The New Orleans Sewerage & Water Board is seeking to block the appointment of a court-ordered mediator in a lawsuit over damage caused to numerous nearby homes by the massive Uptown drainage project, a move the plaintiffs' attorney called a “disingenuous” effort to drag out the case.
Retired U.S. Magistrate Judge Michael Hill was set to begin overseeing a settlement in the case this week, but talks were delayed by a filing in late November in which the S&WB said it had never agreed to the mediation.
In its filing, the agency said the order to enter mediation, handed down by U.S. District Judge Kurt Engelhardt, who is overseeing various suits over the Southeast Louisiana Urban Flood Control Project, was improper and would force the agency to call expert witnesses in front of its opponents, disclosing information that could be used against the agency if the case goes to trial.
“The S&WB has always objected to this compulsory private mediation,” the filing said.
A federal judge has appointed a mediator to resolve a lawsuit filed against the New Orleans …
The effort to block Hill’s mediation effort comes more than five months after Engelhardt's order. And Michael Whitaker, who represents homeowners in the suit, said the S&WB has participated in numerous discussions about the mediation process in the meantime.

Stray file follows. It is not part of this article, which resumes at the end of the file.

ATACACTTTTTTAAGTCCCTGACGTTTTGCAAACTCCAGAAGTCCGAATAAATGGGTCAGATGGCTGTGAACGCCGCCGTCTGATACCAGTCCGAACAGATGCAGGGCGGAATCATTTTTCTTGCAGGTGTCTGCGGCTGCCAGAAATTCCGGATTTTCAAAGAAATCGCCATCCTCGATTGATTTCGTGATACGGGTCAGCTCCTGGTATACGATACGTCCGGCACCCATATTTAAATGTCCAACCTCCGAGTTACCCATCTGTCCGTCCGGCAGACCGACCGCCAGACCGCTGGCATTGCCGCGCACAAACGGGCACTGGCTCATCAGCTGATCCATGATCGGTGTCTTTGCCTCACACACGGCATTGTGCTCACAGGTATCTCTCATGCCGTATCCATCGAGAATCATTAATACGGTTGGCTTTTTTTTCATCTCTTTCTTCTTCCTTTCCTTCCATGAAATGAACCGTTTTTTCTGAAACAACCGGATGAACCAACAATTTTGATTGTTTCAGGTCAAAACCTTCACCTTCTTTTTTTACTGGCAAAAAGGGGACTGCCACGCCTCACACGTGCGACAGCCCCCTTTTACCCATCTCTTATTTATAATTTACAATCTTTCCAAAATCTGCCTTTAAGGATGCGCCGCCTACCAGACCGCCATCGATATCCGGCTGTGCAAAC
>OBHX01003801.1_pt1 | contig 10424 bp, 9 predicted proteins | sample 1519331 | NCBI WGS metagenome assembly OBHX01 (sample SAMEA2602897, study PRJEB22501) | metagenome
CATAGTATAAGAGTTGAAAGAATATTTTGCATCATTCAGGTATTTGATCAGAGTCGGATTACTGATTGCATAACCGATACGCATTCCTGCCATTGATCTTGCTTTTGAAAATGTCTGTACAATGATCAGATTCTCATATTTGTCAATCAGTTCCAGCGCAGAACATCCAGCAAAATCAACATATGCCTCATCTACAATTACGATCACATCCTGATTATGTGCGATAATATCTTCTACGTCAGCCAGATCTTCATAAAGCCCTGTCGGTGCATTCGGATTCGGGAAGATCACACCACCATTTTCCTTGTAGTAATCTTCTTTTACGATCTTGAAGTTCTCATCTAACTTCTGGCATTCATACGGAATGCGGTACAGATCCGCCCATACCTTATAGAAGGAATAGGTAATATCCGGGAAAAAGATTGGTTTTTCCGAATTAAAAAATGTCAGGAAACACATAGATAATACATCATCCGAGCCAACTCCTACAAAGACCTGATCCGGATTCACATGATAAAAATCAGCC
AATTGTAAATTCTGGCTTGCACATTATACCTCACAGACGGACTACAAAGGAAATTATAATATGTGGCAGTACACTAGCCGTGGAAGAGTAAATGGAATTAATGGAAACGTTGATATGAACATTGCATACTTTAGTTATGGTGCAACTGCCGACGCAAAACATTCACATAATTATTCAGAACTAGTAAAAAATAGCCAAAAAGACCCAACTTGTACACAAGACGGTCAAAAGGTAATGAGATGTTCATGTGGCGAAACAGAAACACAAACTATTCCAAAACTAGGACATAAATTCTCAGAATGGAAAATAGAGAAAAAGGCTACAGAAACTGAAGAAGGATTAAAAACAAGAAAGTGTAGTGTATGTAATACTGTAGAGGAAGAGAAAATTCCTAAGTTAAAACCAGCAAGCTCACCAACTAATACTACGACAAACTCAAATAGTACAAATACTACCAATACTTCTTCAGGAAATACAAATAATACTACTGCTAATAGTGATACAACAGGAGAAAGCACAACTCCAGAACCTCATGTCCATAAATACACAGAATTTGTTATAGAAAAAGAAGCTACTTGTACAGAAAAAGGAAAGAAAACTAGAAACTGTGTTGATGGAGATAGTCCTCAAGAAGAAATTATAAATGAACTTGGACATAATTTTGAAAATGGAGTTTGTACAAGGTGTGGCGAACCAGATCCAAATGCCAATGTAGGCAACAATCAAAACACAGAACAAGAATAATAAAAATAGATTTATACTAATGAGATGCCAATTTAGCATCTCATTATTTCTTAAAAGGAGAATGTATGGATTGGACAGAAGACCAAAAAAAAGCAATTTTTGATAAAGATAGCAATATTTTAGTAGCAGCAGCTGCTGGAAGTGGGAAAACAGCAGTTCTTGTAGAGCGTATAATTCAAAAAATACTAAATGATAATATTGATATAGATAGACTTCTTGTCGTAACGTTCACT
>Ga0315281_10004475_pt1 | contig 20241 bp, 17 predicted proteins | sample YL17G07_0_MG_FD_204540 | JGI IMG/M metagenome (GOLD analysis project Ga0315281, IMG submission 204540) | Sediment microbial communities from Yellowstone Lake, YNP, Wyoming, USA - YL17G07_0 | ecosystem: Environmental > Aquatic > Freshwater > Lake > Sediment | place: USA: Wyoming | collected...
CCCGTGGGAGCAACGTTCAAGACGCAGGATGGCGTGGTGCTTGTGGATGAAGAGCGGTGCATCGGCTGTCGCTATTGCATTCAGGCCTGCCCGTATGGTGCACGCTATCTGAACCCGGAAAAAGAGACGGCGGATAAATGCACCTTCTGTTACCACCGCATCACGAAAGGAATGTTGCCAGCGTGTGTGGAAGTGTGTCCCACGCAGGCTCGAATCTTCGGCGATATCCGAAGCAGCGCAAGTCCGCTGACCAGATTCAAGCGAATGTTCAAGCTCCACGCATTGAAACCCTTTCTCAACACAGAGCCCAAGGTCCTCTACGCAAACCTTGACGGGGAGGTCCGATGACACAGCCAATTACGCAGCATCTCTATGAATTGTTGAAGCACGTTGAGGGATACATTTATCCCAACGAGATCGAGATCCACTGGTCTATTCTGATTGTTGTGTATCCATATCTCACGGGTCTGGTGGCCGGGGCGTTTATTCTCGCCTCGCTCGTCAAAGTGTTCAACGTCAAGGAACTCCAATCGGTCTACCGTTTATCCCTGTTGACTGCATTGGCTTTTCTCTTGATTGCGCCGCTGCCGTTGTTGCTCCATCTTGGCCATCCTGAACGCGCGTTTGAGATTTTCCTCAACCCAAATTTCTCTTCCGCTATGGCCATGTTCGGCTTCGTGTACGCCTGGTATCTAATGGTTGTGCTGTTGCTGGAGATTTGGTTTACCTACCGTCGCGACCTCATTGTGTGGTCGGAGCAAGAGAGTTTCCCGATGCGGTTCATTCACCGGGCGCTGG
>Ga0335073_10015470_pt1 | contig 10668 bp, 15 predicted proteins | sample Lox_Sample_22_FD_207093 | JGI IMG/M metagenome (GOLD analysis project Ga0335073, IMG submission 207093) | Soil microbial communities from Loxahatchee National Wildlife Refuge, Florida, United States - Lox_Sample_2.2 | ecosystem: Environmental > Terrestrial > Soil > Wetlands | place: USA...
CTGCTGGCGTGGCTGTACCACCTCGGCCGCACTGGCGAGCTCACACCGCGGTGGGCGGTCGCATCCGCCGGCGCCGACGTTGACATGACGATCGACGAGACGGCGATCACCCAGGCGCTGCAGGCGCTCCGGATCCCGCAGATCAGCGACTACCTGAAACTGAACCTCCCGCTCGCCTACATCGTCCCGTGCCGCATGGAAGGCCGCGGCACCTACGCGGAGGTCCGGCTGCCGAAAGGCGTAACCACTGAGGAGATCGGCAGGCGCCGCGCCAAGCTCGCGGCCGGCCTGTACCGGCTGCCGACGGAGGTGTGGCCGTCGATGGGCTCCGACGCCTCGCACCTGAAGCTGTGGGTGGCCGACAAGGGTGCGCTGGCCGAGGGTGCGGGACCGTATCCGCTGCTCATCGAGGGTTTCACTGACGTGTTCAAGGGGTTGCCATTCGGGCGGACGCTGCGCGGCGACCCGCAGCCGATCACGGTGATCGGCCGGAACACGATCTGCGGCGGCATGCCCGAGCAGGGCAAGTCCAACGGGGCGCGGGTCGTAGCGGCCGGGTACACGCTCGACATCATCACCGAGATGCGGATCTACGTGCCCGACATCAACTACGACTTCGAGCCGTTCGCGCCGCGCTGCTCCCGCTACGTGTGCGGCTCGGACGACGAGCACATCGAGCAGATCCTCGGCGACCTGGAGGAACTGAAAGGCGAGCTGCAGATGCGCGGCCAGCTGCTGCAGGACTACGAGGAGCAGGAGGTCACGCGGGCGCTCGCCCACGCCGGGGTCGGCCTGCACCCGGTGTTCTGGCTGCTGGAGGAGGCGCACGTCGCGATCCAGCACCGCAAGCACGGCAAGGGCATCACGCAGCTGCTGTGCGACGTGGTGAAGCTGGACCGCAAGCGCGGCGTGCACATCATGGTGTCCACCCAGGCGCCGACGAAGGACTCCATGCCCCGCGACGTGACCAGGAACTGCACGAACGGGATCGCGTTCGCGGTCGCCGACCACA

“They were completely informed and included in the process," he said. "It’s disingenuous now to say they never agreed to the mediation."
The suit, filed against the S&WB and the U.S. Army Corps of Engineers last year, alleges that $80 million in damage has been done to homes, foundations and sewer lines during the construction of the massive drainage project, which is aimed at reducing flood risk and involves work along numerous major arteries in New Orleans.
The agreements between the Corps and the S&WB for the work required the local utility to bear liability for any damage caused during construction.
In a statement Tuesday, Nolan Lambert, special counsel to the SW&B, reiterated that the order to go into mediation violated local court rules.
He also urged residents to contact the S&WB directly with complaints about damaged property. He said the agency is offering voluntary compensation, as long as certain conditions are met.
Whitaker said his clients had filed claims through that process and all were denied.
A hearing on whether to proceed with mediation is scheduled before Engelhardt in late January, but Whitaker said that would only cause more delays for homeowners. He said he intends to call on the court to sanction the S&WB by forcing it to pay attorney fees and other expenses.
“If they’re going to lead us down the primrose path, only to say we’re not playing ball at the end of the day, I think they should pay for it,” Whitaker said. “That’s the only fair and just result.”